Wednesday 4 December 2013

Sayeed Choudhury reflects on the research data revolution

Sayeed Choudhury
Sayeed Choudhury, Associate Dean for Research Data Management, Johns Hopkins University, kicked off the STM Innovations seminar reflecting on 'The Research Data Revolution'.

There is a new economy of sources of data. The challenge as publishers is to develop services.

Data Conservancy is a community that develops solutions for data preservation and sharing to promote cross-disciplinary re-use. It is about preservation - collect and take care of research data; sharing - reveal data's potential and possibilities; and discovery - promote re-use and new combinations.

Is data different?
Data is the new oil (stated in Qatar, European Commission, etc). McKinsey claimed that data is 4th factor of production and estimates a potential $3 trillion of economic value across seven sectors within the US alone. Todd Park estimates location sensitive apps generate $90 billion of value annually. Policy movements reflect its importance: the White House Office of Science & Technology Policy Executive memorandum and White House Open Government Initiative are two key initiatives.

Data are a new form of collections though they are fundamentally different in nature. They are created or converted to digital format for processing by machines. Entirely new methods are required to deal with them. They are, in effect, a new form of special collections.

What is 'Big Data'?
There are definitions based on the V's of Big Data (e.g. volume, velocity, variety). What is clear is that it's different from 'spreadsheet science' (or long-tail science). For Choudhury, if a community's ability to deal with data is overwhelmed, it is 'Big Data' - and it's more about 'M's' (methods of lack thereof) than 'V's'.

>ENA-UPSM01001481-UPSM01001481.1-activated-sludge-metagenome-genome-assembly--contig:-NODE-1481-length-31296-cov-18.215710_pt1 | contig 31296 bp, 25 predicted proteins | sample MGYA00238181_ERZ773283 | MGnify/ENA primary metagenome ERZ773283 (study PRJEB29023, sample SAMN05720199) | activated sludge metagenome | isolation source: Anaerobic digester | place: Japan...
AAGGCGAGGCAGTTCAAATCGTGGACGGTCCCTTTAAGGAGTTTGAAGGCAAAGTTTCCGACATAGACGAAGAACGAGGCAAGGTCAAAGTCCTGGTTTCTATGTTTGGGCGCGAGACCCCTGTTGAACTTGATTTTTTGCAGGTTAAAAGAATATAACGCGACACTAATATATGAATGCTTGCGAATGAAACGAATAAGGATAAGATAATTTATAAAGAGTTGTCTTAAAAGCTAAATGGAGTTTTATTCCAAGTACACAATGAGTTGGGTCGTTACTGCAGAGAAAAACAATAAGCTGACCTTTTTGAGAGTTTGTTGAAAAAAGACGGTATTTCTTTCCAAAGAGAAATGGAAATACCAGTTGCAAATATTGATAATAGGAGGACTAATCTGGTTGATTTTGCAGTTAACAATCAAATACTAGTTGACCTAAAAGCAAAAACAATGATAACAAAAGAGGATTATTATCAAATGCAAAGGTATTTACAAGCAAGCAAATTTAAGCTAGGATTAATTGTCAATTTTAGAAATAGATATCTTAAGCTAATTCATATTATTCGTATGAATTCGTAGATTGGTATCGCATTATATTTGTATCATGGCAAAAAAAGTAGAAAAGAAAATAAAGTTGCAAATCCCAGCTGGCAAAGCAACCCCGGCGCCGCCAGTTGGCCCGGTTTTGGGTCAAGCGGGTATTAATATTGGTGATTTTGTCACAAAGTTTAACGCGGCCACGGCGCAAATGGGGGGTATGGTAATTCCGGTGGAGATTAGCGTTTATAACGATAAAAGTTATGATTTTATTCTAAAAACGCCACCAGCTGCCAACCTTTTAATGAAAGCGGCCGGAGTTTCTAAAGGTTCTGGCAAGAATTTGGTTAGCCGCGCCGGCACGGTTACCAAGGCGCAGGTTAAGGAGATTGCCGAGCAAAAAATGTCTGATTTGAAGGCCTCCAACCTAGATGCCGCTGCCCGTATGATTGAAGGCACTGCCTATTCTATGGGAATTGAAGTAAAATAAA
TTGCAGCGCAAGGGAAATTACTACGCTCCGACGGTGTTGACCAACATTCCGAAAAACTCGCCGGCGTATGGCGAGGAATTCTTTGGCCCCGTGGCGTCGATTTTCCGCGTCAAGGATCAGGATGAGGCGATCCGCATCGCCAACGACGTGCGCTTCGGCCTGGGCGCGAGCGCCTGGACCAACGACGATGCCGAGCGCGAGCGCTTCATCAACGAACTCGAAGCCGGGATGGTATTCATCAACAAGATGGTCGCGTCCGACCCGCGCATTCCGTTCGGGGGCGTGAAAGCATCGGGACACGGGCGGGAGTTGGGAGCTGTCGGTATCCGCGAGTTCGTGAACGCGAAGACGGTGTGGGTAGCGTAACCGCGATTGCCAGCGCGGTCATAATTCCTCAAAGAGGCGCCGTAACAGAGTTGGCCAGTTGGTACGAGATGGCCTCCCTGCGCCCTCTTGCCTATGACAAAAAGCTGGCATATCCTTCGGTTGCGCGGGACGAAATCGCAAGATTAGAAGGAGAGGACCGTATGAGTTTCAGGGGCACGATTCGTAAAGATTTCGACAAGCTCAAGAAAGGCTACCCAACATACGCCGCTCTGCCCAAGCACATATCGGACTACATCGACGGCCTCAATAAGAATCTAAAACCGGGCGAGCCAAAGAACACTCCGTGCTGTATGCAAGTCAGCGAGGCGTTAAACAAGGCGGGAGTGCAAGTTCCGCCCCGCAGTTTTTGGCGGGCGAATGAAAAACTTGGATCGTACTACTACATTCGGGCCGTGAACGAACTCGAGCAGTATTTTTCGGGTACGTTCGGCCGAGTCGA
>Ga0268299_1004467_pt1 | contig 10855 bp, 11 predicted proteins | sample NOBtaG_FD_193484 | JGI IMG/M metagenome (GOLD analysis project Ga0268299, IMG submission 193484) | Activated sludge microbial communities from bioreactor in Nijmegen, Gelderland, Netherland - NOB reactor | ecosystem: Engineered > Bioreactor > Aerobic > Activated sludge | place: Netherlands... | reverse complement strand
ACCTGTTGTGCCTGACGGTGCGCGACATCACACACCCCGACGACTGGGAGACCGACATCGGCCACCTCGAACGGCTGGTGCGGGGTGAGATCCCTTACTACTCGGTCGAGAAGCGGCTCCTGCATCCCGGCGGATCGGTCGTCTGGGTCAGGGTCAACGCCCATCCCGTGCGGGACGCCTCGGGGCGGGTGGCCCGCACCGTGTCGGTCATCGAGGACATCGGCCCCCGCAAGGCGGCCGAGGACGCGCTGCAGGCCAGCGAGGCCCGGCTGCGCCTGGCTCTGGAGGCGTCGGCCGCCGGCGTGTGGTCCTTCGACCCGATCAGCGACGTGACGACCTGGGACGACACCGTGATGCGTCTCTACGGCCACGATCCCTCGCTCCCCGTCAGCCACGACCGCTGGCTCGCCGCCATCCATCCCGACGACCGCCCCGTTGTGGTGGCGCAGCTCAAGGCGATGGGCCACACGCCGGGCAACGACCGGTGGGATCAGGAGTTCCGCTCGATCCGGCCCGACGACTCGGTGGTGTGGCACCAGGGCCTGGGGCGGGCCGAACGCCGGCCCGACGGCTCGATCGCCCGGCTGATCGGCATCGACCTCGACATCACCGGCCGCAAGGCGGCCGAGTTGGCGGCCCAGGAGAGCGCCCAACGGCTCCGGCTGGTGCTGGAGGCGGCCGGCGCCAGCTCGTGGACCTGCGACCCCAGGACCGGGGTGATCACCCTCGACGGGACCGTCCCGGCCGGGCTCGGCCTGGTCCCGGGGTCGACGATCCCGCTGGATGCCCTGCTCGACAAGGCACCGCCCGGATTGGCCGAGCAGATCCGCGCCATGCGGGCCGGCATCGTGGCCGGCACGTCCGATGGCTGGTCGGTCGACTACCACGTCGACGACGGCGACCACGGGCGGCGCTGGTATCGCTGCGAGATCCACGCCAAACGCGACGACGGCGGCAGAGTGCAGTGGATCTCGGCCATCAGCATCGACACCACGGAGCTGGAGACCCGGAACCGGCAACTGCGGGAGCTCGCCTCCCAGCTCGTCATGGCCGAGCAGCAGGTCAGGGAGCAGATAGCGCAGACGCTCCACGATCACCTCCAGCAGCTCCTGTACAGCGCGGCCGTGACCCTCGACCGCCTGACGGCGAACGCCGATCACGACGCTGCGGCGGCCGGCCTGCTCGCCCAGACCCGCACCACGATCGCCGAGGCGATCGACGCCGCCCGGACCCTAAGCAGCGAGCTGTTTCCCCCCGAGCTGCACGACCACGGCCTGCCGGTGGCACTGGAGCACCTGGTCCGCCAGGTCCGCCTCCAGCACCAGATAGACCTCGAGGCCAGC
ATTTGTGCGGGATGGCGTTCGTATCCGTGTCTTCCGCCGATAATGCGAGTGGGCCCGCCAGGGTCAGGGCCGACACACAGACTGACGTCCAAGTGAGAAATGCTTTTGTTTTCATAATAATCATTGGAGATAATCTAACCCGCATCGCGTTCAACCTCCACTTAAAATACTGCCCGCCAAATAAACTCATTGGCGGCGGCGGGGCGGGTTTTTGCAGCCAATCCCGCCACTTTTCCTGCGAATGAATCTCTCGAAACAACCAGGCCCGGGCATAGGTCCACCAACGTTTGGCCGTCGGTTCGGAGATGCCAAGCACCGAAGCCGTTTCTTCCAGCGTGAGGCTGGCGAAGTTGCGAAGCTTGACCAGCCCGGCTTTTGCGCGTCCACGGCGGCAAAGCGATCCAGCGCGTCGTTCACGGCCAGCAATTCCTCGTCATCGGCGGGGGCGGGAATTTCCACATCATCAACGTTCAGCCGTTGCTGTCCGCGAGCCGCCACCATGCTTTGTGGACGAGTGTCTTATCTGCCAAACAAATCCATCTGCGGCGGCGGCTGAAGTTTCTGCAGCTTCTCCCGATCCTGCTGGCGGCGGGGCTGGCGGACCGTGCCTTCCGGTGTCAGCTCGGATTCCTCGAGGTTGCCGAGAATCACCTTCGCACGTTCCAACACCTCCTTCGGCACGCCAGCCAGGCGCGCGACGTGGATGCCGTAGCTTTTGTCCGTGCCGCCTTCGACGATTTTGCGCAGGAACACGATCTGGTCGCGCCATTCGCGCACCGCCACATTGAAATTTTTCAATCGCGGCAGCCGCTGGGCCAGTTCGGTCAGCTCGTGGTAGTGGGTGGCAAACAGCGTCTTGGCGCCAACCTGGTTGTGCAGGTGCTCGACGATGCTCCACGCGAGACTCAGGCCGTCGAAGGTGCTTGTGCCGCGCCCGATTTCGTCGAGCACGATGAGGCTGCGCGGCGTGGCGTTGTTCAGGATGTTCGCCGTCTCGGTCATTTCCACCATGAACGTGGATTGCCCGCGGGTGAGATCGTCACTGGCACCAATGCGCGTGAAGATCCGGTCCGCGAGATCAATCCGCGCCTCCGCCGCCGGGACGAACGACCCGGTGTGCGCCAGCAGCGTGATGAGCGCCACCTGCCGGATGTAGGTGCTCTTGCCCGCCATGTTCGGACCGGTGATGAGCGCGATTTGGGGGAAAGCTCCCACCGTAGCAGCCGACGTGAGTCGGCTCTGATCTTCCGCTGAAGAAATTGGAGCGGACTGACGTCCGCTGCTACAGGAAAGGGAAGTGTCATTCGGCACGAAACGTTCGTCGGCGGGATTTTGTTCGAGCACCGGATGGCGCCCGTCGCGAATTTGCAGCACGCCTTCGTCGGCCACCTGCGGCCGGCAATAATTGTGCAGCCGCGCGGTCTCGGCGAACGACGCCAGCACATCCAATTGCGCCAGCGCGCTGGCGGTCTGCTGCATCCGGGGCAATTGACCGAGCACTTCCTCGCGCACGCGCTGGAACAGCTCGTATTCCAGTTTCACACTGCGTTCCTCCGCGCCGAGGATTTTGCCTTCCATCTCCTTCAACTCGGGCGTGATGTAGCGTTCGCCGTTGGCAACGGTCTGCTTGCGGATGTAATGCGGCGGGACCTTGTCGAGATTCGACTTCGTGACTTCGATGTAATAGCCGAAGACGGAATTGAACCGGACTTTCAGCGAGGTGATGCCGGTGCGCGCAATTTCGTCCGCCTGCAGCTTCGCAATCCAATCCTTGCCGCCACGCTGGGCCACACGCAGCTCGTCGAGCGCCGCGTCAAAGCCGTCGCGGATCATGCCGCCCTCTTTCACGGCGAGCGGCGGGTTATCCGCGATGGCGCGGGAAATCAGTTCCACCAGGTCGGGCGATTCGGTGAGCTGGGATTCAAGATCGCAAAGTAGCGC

There's a core of services that span across data from different disciplines and contexts. Archiving is a good example. However, if data collections are basically open, libraries may need to differentiate themselves by the services they offer. They should provide a combination of machine and human mediated services. There will be a set of services that only 'experts' will be able to offer.

Data management layers: curation, preservation, archiving, storage

Understanding infrastructure
Data will require fundamentally new systems and infrastructure. Institutional repositories can be useful gateways, but are not long-term solutions (particularly for 'Big Data'). Libraries will need to operate at scale through an integrated, ecosystem approach to infrastructure. Customised 'human mediated' services are most effective as an interpretative layer on machine based services.

What about publishers?
No one can claim a specific role or act with a sense of entitlement when it comes to data (whether publishers or librarians). The future of data curation is a competition between information graphs. 'Publishing is about content, not format.' - Wendy Queen, Associate Director of Project Muse, Johns Hopkins University Press

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